Science Week offers parents a look at alternative paths for students
Ireland tends to focus on the arts but our scientists and their careers are world class
Science Week 2017: In an hour-long television feature, A Robot Stole My Job, presenter Anne-Marie Tomchak took viewers on a highly engaging tour through the world of robots and artificial intelligence and how robots that can learn might change the dynamic between machine and human
If you have heard the word science a lot over the past few days then it probably has something to do with Science Week 2017. The annual series of nationwide festivals got underway last weekend and will continue until November 19th. The week includes hundreds of events taking place across the country with something to suit all ages, from chemistry shows and exhibits to lectures given by noted figures in science from home and abroad.
Science Foundation Ireland (SFI) is the official organiser of the week and has funded a number of high profile projects including an hour-long television feature on RTÉ One last Monday night, A Robot Stole My Job.
Presenter Anne-Marie Tomchak took viewers on a highly engaging tour through the world of robots and artificial intelligence and how robots that can learn might change the dynamic between machine and human. Don’t underestimate the potential impact; one segment included computer-controlled sex-toy dolls and how they might become companions for lonely humans.
While that segment provided a strictly over-18s interlude, the vast majority of events and shows organised for the eight days of Science Week are focused on the fun aspect of discovery and very much rated “G” – suitable for children and the inquisitive of all ages.
The object of the week is to reach as many people as possible with science- friendly messages and that there are plenty of jobs for people who study science and graduate with qualifications in any of the sciences as well as maths, technology and computing.
This has been a hard-sell message that doesn’t tend to play well in Ireland, where we persistently promote our accomplishments in singing, dance, theatre and, of course, writing. For example, it is difficult here to dress theoretical physics or inorganic chemistry as a “fun” thing to do.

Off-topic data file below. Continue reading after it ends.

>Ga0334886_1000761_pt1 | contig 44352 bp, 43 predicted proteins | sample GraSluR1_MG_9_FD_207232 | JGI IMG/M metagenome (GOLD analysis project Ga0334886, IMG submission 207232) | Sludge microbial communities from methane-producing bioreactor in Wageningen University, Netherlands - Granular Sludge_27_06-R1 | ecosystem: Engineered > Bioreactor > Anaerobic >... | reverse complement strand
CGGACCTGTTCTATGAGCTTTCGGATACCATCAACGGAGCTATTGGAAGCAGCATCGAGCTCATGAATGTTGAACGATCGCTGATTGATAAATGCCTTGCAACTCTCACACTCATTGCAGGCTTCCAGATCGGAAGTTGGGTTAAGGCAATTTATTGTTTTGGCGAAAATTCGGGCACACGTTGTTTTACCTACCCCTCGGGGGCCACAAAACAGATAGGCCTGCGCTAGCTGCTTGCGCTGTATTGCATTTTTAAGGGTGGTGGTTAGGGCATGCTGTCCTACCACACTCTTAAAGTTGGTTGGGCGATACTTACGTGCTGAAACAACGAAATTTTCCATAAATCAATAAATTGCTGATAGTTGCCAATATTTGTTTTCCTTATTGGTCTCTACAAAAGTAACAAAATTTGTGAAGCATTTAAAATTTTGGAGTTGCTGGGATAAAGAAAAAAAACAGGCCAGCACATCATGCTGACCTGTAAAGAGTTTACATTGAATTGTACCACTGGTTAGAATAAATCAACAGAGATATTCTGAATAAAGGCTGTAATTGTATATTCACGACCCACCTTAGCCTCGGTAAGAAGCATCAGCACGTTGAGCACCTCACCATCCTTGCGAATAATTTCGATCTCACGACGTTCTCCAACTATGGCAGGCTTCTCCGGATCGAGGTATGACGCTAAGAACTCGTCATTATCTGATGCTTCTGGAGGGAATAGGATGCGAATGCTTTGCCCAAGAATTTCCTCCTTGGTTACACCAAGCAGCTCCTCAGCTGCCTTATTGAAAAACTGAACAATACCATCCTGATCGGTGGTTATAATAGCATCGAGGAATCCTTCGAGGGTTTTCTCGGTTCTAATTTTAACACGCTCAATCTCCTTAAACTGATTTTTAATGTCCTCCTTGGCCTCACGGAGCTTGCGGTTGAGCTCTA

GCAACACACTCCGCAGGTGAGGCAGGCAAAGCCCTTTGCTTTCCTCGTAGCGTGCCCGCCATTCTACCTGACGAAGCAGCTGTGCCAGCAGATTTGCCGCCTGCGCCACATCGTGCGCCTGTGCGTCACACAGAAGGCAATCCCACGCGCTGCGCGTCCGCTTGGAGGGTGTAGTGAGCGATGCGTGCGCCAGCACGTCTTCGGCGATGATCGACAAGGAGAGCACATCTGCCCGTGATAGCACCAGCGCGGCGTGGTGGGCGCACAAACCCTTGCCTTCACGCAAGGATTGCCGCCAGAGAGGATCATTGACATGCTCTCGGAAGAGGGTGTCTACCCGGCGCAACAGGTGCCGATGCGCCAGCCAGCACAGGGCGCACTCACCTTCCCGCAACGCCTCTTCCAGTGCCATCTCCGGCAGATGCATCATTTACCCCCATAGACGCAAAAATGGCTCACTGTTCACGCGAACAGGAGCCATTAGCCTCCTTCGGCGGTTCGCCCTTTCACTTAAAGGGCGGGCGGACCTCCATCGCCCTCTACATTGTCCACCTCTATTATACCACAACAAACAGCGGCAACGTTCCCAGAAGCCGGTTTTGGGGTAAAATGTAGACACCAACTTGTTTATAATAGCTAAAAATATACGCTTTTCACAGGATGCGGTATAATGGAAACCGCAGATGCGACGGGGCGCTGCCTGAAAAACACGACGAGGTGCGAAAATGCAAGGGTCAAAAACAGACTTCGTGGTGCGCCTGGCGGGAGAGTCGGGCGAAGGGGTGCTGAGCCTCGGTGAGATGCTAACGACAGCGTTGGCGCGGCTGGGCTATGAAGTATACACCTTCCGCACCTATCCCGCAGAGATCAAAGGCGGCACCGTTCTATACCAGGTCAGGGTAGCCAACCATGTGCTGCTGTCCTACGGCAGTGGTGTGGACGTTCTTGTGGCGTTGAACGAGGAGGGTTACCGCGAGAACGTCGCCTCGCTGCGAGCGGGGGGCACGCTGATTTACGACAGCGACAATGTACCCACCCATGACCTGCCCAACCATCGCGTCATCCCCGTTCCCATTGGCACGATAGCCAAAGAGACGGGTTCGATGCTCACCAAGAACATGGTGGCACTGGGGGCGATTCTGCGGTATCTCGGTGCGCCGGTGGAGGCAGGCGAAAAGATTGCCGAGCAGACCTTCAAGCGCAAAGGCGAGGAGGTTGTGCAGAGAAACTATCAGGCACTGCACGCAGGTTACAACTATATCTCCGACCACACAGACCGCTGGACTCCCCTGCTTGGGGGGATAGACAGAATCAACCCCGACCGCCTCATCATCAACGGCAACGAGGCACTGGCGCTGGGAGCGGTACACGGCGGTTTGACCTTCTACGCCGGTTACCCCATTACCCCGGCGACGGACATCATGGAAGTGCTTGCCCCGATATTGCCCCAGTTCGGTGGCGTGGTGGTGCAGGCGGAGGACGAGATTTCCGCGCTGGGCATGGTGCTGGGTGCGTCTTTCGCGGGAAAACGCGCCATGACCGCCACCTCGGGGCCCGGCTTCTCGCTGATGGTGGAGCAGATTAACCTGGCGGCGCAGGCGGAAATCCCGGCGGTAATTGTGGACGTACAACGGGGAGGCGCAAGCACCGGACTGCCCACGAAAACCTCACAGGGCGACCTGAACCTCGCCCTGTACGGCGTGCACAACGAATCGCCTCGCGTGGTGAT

And yet, if given the right message, science can and does hold its ground if presented in the correct way. Take the Young Scientist Exhibition. Now running for more than five decades, it operates at full capacity year after year with no shortage of students eager to take part. Only a lack of space and, more particularly, resources prevent it from being twice as large given the current student demand to participate.
Science Week began about two decades ago and has gone through a number of transformations over that time before ending up as part of SFI’s remit. Though very different from the Young Scientist the two events share the same ability to attract the interest of huge numbers of young people to take part in research and have fun with science. They show clearly that young people tend to have a natural interest in research and science, a tendency that needs to be encouraged as much as possible.
So why aren’t the kids queuing up to take part in science, technology, engineering and maths in school and later at third level? The resistance of students to make this jump becomes a talking point when the CAO application season rolls around, and nobody seems to have any answers.
As the old saying goes, I blame the parents. People just don’t seem to be aware about how successful Irish scientists have been at home and on the world science stage. Our boffins bring in millions of euro from the EU’s Horizon 2020 science budget to support their research activities here.
The kids pushing their parents to take them to the local Science Week events don’t care or know about Horizon 2020, all they know is they have an interest in science and want to take part in Science Week or the Young Scientist. But too many parents are slow to encourage and feed this interest, perhaps wrongly believing science can only provide limited career options. The net result is parents encourage “safe” subjects like business studies that seem more likely to deliver a job afterwards.
There is nothing more certain however that our futures will be driven by the availability of new technologies, more use of computers, and remarkable medical breakthroughs delivered by scientific research. We will never rewind from this reality and there will be plenty of work in Ireland for those with the right degrees and skills linked to the sciences.
As our clever scientists have demonstrated over the past couple of decades, you don’t have to be the biggest country in the world to have a significant impact on international research. It comes down to brainpower and creativity, the same kind of stuff that made us grow an international reputation in the fine arts. We are growing a similar kind of reputation in the sciences and engineering and we need the kids who are visiting Science Week events to become inspired and find a future role for themselves in this great adventure.